We need to consider factors unique to Canada – its relatively high level of development in low-carbon primary energy production like hydro and nuclear, its economically crucial oil & gas sector, and its diverse and massive geography – and not be bullied into adopting ideas that emanate from countries with tiny land masses and limited energy options.

Reducing the transportation and importation of crude oil for domestic use from distant OPEC countries is one thing we should be doing. Last year, Canada imported more than $18 billion worth of crude oil from foreign countries, even though it has abundant reserves of its own. Saudi Arabia alone sent us $1.1 billion worth. Why not replace this with made-in-Canada hydrocarbons? By further developing our own oil and gas, we can create local jobs that are among the highest paid in the whole economy.

We also need to be skeptical of attempts, led by the Rockefeller Foundation, to sour Canadian municipal councils on the usage of natural gas to cook food and heat buildings.

The U.S.-based Rockefeller group previously became notorious for leading a 10-year misinformation campaign to create a hostile policy environment for the Canadian oil sands. That campaign proved to be a boon for Saudi Arabia’s murderous regime, though it has done next to nothing to improve the environment in Canada or anywhere else.

Rockefeller is now funding senior bureaucrat positions inside city halls – including Toronto and Vancouver – to “require transformational changes in how we live, work, build and commute”. What this amounts to in practice is hiring anti-fossil-fuel zealots for a search-and-destroy mission to eradicate the use of cleaner-burning and widely available natural gas.

This is a terrible idea. Natural gas currently represents roughly 35 per cent of Canadian energy end use, with the National Energy Board predicting this will grow to almost 40 per cent within two decades, according to the Canadian Gas Association (CGA).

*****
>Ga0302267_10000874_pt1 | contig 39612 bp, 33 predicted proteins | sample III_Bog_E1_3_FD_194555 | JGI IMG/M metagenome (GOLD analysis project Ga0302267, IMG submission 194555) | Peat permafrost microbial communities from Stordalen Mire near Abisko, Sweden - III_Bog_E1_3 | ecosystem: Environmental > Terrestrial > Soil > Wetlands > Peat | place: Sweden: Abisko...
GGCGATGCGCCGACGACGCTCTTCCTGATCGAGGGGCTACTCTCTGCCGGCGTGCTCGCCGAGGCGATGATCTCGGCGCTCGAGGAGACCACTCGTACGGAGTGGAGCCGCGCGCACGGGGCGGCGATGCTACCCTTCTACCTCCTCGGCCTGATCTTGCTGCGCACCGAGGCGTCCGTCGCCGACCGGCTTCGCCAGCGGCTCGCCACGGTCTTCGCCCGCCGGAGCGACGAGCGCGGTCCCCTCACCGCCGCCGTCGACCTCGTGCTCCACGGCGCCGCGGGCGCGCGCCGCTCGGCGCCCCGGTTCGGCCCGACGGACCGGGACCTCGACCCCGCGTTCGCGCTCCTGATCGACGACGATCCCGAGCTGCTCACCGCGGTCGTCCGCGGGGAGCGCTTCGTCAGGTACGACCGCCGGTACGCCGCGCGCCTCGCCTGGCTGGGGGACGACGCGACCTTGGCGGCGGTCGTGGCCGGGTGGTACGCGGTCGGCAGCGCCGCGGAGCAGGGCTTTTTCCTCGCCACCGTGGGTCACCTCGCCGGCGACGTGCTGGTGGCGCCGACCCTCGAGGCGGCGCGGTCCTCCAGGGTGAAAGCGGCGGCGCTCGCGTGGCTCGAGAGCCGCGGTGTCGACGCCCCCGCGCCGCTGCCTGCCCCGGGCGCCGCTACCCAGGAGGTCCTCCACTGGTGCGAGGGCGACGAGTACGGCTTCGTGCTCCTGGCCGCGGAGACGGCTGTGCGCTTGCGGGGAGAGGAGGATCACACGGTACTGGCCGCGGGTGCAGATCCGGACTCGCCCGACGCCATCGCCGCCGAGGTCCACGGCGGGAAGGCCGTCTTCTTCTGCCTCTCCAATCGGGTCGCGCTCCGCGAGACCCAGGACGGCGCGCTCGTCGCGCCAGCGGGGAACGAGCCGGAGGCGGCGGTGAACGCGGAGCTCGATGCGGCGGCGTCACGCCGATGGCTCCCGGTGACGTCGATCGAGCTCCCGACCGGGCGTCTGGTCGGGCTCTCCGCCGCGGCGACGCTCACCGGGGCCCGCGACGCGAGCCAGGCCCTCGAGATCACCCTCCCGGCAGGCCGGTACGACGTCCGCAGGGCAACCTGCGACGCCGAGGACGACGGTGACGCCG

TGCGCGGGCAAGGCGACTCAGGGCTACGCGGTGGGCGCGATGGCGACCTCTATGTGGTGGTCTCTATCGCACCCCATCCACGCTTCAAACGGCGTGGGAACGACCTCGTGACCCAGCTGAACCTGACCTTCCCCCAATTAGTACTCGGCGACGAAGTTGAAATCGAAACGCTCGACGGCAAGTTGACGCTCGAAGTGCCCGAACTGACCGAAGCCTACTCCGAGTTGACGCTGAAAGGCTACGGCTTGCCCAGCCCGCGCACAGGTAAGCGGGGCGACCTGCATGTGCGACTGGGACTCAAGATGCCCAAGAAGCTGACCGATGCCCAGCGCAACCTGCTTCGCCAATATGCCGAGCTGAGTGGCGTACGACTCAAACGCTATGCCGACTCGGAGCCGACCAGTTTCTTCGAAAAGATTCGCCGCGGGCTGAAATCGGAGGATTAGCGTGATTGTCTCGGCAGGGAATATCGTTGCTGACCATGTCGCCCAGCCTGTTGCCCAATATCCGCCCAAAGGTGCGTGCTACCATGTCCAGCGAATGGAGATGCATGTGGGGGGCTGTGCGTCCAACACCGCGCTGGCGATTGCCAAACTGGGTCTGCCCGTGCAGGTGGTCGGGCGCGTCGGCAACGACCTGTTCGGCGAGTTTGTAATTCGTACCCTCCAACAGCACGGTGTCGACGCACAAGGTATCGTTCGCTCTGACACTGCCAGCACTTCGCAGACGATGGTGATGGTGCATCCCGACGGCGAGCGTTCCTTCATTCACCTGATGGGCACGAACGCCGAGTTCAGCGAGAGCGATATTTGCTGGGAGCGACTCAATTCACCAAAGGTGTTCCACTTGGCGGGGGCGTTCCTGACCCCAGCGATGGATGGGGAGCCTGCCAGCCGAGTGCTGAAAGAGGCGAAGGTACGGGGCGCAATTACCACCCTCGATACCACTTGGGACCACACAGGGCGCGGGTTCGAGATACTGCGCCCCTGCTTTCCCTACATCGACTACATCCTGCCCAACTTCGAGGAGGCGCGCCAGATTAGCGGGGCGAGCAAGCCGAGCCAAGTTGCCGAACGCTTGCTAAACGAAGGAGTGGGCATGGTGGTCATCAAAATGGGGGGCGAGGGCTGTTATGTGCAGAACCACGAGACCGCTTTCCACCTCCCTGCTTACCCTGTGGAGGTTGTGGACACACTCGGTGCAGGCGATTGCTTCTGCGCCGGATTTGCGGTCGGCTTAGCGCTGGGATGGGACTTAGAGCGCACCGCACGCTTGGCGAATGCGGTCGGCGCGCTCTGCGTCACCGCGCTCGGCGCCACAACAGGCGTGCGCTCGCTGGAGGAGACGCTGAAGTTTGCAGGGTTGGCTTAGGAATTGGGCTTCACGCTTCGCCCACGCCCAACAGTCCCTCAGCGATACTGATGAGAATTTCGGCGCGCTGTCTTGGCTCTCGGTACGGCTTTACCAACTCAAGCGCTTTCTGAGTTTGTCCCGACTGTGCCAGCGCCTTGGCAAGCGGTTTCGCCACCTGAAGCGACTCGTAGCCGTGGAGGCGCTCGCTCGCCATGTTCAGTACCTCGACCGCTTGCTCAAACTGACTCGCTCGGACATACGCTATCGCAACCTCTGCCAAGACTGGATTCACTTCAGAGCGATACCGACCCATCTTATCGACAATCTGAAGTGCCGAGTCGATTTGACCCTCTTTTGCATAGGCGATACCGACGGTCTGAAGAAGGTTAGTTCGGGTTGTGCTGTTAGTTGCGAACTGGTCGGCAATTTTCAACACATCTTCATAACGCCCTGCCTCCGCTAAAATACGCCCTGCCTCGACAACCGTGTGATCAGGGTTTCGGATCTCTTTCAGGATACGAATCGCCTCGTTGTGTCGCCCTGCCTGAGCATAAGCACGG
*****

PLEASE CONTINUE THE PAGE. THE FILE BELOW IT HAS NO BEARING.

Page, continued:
Replacing gas with electricity in Ontario alone would require three more electric generation systems the size of the current one, or about 90 new 1,000 MW nuclear reactors, and all the transmission that would require. And that is just to match today’s natural gas heating needs.
This is the price, we are told, that Canadians must pay to save the world.

In fact, there is no better jurisdiction anywhere in the world in improving how we produce, distribute, and use reliable energy.

Natural gas furnaces operate at over 90 per cent efficiency today, versus 60 per cent a few decades ago. Technologies like combined heat and power (CHP) technology will allow a single unit in the home to meet natural gas and power needs, where that makes sense.

Vehicles powered by affordable, always “charged” liquid fuels get more efficient every year, even though many politicians seem to have decided that only the specific technology of electric vehicles is fit for the future. Buying buses at double or triple the cost of conventional vehicles, like the City of Ottawa has decided to do, is one result of this mindset.